Economist Robert Lawson coauthors the yearly index that is produced by the Fraser Institute, a Canadian public policy think tank. Lawson holds the Jerome M. Fullinwider Endowed Centennial Chair in Economic Freedom in the O’Neil Center for Global Markets and Freedom in SMU’s Cox School of Business,
“If you boil it down, economic freedom is about people being free to make their own choices in their economic lives – government largely leaves them alone to buy and sell what they want at prices they have negotiated,” Lawson explains. “It’s analogous to freedom of speech and religion.”
First published in 1996, the study now covers 151 countries and territories. Using data collected from the World Bank, the International Monetary Fund, the World Economic Forum and other sources, researchers employ 42 distinct variables in ranking countries on a zero-to-10 scale, with 10 representing the highest level of economic freedom. Economic freedom is quantified using five different factors: size of government, legal structure and security of property rights, access to sound money, freedom to trade internationally, and regulation of credit, labor and business.
For Lawson, the report provides the data-driven clarity missing from the intellectual free-for-alls he participated in with fellow graduate students at Florida State University.
“In broad terms, they were Adam Smith versus Karl Marx debates, free market versus interventionism. They were great, but they were primarily theoretical and hotly ideological,” he says. “Those discussions basically took us nowhere, whereas using data advances the debate on empirical grounds.”
While earning a master’s degree and Ph.D. in economics at FSU, he served as a graduate assistant to economist James Gwartney, who became a mentor, friend and collaborator on the EFW report. Gwartney holds the Gus A. Stavros Eminent Scholar Chair and directs the Stavros Center for the Advancement of Free Enterprise and Economic Education at FSU. It was Gwartney who took on the challenge of developing a scientific instrument that could be used to quantify economic freedom. He enlisted Lawson to add his data-mining expertise to the groundbreaking project.
“Kelvin said to measure is to know, and we wanted to know,” Lawson says. “We started collecting data and feeding it into the computer. It was a long process. It took seven or eight years to develop our first report.
“It was very important to us to use objective data to avoid subjective views influencing the ratings of any country,” he adds, “And transparency was key. We wanted to develop a research tool that others could replicate.”
A self-described “math guy,” Lawson says he was first drawn to economics by its demand for “analytical rigor.” Although he started his undergraduate education at Ohio University as a political science major, he changed his mind “within minutes of my first economics class.”
Lawson, who joined SMU in 2011 from Auburn University, teaches in the M.B.A. program at Cox. He also travels the world as a guest lecturer on the topic of economic freedom.
Because he misses teaching and mentoring undergraduates, he recently launched an interdisciplinary reading and discussion group for these students. The 12 participants had to apply for inclusion and commit to completing weekly reading assignments.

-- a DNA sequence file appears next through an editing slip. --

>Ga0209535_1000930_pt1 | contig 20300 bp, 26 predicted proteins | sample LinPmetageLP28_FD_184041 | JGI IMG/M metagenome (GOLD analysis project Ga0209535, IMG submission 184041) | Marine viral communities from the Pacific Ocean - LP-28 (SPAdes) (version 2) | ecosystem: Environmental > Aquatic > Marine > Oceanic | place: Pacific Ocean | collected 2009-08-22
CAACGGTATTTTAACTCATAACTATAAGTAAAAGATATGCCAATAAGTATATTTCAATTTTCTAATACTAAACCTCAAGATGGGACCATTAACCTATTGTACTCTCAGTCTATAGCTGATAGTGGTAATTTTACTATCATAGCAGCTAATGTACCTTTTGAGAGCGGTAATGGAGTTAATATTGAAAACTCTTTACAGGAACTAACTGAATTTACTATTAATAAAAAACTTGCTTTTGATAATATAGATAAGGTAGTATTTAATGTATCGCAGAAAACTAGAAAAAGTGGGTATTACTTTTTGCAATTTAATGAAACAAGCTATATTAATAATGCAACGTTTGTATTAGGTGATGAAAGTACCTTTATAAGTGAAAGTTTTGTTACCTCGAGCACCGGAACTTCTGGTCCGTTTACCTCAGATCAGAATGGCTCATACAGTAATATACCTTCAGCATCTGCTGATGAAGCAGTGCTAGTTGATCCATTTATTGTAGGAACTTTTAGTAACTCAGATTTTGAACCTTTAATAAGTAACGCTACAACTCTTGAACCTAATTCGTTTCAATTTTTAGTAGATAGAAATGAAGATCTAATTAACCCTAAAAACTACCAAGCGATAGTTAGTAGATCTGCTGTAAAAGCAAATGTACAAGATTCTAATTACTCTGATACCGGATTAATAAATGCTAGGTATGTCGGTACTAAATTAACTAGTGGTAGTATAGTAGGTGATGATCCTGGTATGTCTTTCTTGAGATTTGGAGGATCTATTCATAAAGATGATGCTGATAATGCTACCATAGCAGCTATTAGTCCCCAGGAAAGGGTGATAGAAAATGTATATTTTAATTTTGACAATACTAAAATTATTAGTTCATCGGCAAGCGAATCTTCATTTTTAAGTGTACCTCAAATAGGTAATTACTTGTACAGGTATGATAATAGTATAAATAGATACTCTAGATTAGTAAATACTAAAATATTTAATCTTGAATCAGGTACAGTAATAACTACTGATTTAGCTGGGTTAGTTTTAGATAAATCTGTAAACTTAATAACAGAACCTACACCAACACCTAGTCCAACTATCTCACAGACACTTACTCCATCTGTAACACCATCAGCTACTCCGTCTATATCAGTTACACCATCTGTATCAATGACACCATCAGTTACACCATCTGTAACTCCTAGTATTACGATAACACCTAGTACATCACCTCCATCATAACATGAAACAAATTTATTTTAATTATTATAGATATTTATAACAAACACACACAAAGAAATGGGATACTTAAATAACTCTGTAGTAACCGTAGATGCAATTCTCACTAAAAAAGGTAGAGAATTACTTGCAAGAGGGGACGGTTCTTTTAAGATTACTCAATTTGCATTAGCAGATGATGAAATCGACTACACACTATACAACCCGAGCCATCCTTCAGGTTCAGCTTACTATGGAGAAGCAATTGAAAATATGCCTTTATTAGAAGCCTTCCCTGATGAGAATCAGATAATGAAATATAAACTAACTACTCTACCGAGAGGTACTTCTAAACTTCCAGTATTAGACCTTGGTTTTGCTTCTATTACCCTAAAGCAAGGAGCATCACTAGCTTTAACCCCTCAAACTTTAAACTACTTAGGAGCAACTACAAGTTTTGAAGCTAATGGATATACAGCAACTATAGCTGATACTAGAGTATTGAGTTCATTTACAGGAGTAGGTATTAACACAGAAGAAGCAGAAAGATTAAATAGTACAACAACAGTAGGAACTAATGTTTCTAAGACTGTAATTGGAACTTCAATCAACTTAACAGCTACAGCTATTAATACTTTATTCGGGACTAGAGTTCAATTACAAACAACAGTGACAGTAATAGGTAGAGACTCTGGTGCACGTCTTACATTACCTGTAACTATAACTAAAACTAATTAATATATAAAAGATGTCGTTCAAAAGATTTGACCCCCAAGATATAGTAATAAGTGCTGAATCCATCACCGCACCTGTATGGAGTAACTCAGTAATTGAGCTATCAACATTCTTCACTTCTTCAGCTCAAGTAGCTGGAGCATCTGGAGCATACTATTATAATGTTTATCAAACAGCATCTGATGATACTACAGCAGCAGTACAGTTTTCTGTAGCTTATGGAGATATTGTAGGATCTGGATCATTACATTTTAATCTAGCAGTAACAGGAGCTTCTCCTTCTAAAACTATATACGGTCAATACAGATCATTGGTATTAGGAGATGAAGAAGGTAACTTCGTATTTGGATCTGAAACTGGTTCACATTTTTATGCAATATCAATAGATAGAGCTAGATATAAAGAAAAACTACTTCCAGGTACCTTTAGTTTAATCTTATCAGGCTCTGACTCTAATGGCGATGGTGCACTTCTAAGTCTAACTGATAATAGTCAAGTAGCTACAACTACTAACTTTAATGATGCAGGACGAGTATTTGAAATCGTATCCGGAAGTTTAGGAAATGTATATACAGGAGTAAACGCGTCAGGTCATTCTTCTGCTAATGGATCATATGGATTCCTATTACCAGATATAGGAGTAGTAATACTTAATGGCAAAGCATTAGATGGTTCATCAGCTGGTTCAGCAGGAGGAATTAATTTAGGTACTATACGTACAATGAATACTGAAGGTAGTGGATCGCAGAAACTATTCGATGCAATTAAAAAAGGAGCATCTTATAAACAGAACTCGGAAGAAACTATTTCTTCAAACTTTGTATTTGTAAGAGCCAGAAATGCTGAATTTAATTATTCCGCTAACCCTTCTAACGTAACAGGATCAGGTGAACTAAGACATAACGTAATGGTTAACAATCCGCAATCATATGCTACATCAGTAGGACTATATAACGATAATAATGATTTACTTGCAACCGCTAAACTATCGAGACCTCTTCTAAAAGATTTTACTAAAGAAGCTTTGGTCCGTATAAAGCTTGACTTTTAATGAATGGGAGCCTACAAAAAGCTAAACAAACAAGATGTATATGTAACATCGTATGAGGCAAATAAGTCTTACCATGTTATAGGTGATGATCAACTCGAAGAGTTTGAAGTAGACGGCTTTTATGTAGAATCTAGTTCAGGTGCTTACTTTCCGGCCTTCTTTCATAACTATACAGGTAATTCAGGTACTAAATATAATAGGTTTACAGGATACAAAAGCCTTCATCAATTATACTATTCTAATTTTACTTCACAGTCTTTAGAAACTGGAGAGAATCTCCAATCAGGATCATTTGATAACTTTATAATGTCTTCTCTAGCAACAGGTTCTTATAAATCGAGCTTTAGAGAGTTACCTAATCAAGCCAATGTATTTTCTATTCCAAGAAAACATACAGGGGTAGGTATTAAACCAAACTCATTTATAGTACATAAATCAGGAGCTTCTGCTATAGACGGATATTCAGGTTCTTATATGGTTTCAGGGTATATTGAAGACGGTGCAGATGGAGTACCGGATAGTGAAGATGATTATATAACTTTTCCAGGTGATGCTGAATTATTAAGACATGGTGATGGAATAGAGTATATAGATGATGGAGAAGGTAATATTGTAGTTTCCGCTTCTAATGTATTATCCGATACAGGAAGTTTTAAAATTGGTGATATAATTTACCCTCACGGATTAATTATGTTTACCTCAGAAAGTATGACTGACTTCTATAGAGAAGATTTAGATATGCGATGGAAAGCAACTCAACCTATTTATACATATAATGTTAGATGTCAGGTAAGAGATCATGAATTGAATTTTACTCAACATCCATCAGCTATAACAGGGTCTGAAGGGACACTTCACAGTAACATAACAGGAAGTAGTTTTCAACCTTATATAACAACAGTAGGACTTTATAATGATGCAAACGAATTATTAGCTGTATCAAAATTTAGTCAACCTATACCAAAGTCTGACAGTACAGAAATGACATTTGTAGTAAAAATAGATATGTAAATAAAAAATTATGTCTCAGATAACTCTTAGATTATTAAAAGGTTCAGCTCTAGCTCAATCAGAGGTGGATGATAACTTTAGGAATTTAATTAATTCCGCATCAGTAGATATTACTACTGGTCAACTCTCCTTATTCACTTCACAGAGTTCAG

“The readings are eclectic and cover political science, philosophy and economics,” Lawson says. “I lead the group, but it’s not a lecture; it’s a forum for student discussion. They ask questions, but it’s really up to them to talk through the issues and draw their own conclusions.” Documenting The Power Of Perception
A fascinating character from her childhood still looms prominently in the memory of historian Sherry L. Smith, University Distinguished Professor of History and assistant director of SMU’s William P. Clements Center for Southwest Studies in Dedman College.
The man she describes as “a sort of surrogate grandfather” lived in a rustic cabin near her family’s home at Indiana Dunes on Lake Michigan and was an Indian hobbyist.
“He had grown up in South Dakota, and his home was full of all sorts of Indian items. He would dress in full Native American regalia and tell stories. Of course, I was in awe,” she says.
Much like today’s Civil War re-enactors who bring battles back to life, hobbyists gathered in tribal clothing to recreate Native American ceremonies. While she leaves it to other scholars to dissect the hobbyists’ motivations and influence, Smith has documented a provocative perspective on Native American history.
“The central questions in my research are how have non-Indians perceived Native Americans and how did those ideas shape political action and our culture,” she explains.
Her interest in Native American issues first took a scholarly turn when she entered Purdue University. As she worked toward bachelor’s and master’s degrees in history, she became particularly sympathetic to Indian demands for justice regarding sovereignty and treaties.
“As a member of the Baby Boom generation, I believed we could change the world,” she says. “At first I considered a path through law, with a specialization in Indian law, to make a more immediate impact.”
Instead, she elected to make a difference in academia, an option she had not seriously contemplated before a pivotal conversation with a professor.
“He asked if I had ever considered getting a Ph.D. No one had ever suggested that before,” she says. “I realized then how professors can open up a realm of possibility you’ve never considered and really make a huge difference in your life’s trajectory.”
She subsequently earned a doctorate at the University of Washington and launched a career in higher education that has spanned three decades.